Zeus Grants Stupid Wishes by Cory O’Brien

If you’re like me, Fangirls, you may have a love for ancient mythologies. I’m a history nerd, I went to school for history, and ancient mythologies are my favorite subject. Sadly, they’re not often shown in the dark and dirty way they’re meant to be told. And that’s understandable but frustrating. Well fear no more. I’m here to tell you about a book called Zeus Grants Stupid Wishes; A No Bullshit Guide to World Mythology by Cory O’Brien.

ZeusStupidWishes

In Zeus Grants Stupid Wishes, we see not only Greek myths, but myths from so many more cultures including Norse, Egyptian, Native American, Chinese, African, and several more. No Roman though, their myths were just stolen from the Greeks and had name changes. And these aren’t just the same myths told as they have been many times. These myths are told in modern language and with all the grittiness, swearing, sex, and death that they were originally told with. There’s no holding back with this book.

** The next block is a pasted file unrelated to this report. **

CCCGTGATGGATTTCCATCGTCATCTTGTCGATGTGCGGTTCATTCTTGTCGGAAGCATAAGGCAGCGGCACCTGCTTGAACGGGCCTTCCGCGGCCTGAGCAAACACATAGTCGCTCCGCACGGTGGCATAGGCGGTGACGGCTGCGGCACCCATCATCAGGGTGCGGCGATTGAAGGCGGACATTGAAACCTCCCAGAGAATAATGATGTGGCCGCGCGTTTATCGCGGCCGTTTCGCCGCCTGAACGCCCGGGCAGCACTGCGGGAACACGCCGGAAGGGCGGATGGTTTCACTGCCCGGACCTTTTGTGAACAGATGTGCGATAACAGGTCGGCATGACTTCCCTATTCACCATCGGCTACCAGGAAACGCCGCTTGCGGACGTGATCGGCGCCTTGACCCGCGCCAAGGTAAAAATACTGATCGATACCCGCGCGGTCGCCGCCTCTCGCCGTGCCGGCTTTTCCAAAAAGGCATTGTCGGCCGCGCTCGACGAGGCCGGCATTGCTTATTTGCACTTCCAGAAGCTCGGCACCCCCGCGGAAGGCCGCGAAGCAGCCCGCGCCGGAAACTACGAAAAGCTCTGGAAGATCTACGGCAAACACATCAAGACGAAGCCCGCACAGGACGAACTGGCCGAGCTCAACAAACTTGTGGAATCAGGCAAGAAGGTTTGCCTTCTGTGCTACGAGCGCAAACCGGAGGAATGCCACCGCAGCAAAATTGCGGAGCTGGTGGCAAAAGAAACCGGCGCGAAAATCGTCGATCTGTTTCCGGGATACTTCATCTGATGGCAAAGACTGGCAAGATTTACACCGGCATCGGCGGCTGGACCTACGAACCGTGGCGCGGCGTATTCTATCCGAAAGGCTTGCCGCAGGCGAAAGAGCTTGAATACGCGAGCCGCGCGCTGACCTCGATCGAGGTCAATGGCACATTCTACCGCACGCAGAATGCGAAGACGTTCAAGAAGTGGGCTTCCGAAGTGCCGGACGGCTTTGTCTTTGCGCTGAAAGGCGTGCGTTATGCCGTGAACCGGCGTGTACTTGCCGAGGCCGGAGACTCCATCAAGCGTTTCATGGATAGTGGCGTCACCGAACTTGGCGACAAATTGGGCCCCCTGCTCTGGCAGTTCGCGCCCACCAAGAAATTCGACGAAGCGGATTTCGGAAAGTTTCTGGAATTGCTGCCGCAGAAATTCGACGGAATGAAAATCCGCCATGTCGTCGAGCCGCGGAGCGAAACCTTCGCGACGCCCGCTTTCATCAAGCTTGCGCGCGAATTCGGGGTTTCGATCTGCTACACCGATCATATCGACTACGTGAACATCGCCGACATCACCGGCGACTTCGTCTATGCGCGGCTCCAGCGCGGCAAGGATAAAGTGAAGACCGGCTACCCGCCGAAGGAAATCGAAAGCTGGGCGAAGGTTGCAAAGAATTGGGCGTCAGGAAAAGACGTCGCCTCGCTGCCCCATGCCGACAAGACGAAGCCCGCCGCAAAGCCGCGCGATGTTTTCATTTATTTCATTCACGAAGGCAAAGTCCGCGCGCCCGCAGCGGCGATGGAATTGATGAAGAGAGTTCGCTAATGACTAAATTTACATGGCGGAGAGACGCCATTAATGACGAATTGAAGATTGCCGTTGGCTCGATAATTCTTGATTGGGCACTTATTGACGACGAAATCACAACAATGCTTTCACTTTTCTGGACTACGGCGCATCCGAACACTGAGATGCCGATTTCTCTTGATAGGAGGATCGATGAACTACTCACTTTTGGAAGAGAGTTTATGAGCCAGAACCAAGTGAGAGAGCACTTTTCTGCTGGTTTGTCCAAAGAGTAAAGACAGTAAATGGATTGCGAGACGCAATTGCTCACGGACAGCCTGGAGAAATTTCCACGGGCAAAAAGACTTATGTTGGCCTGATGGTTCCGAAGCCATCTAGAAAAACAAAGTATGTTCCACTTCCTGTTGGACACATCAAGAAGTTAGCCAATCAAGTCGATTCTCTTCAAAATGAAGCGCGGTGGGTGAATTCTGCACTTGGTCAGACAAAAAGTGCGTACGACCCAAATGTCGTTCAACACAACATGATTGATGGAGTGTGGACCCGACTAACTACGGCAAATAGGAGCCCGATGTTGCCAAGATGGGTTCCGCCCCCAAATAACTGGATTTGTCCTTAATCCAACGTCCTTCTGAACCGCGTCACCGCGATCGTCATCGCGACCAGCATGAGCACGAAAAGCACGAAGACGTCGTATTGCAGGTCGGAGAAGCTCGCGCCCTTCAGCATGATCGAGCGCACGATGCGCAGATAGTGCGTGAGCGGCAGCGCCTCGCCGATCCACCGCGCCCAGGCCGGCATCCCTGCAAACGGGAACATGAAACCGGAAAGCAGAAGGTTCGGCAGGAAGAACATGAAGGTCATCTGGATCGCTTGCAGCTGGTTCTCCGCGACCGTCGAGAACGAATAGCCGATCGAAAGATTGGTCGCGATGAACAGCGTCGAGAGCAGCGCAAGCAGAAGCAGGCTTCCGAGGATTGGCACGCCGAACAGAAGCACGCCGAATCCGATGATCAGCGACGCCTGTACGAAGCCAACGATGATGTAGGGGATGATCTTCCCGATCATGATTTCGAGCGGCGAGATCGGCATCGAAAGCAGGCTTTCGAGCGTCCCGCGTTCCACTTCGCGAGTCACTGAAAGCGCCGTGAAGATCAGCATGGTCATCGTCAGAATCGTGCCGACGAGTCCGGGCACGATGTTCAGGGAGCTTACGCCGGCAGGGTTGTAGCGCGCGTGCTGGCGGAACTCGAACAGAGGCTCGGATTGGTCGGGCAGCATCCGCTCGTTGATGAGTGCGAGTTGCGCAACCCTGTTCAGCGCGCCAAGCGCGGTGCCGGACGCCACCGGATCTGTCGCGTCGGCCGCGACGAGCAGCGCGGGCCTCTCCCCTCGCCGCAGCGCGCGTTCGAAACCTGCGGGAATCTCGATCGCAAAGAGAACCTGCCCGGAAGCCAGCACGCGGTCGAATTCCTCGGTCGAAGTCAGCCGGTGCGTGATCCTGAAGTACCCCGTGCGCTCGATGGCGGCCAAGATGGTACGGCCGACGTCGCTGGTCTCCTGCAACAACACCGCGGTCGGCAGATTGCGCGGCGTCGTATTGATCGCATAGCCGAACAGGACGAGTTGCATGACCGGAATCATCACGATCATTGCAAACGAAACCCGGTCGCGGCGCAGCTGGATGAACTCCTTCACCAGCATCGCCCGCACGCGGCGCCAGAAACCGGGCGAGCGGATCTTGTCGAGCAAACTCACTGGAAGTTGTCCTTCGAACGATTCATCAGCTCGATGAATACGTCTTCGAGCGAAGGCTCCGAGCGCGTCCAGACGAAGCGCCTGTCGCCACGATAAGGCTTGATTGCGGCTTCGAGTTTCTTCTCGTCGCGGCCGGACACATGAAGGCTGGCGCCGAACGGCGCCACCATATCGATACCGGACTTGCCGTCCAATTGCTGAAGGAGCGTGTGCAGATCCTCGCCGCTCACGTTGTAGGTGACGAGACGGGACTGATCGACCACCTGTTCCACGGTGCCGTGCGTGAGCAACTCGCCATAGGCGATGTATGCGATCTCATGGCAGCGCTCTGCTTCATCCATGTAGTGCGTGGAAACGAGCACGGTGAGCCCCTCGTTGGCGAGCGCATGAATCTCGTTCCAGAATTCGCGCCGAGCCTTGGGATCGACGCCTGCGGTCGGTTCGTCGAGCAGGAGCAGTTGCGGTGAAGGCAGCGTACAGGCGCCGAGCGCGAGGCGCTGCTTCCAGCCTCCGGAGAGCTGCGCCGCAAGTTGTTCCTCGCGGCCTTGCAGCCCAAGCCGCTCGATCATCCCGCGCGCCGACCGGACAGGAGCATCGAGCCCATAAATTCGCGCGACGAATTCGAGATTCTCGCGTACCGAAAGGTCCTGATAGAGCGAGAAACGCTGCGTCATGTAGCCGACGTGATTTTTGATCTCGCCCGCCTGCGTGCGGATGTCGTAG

The best part of it, to me, is the writing style. Yes, he uses modern languages. Yes, this means a lot of four letter words. But he includes humor and his personality in this book, and it’s wonderful. Take this passage for example, one regarding the Norse word Ginnungagap, “But the best part is that in between Muspell and Niflheim there is a big-ass trench called Ginnungagap which is empirically proven to be the number one funniest thing to say. Go ahead and say it. I’ll wait.” He then proceeds to use Ginnugagap five more times in about twice as many lines. Things like this are strewn throughout the book, and it’s hilarious. (But really, say Ginnungagap out loud and try not to at least smile.)

Zeus Grants Stupid Wishes is self-described as telling these “rude, crude, totally sacred texts told the way they were meant to be told:loudly and with lots of four-letter words.” It’s a fun, and educational, read. Even if you’re not the biggest fan of mythology like I am, pick this up and enjoy it.

 

 

 

 

 

 

 

 

 

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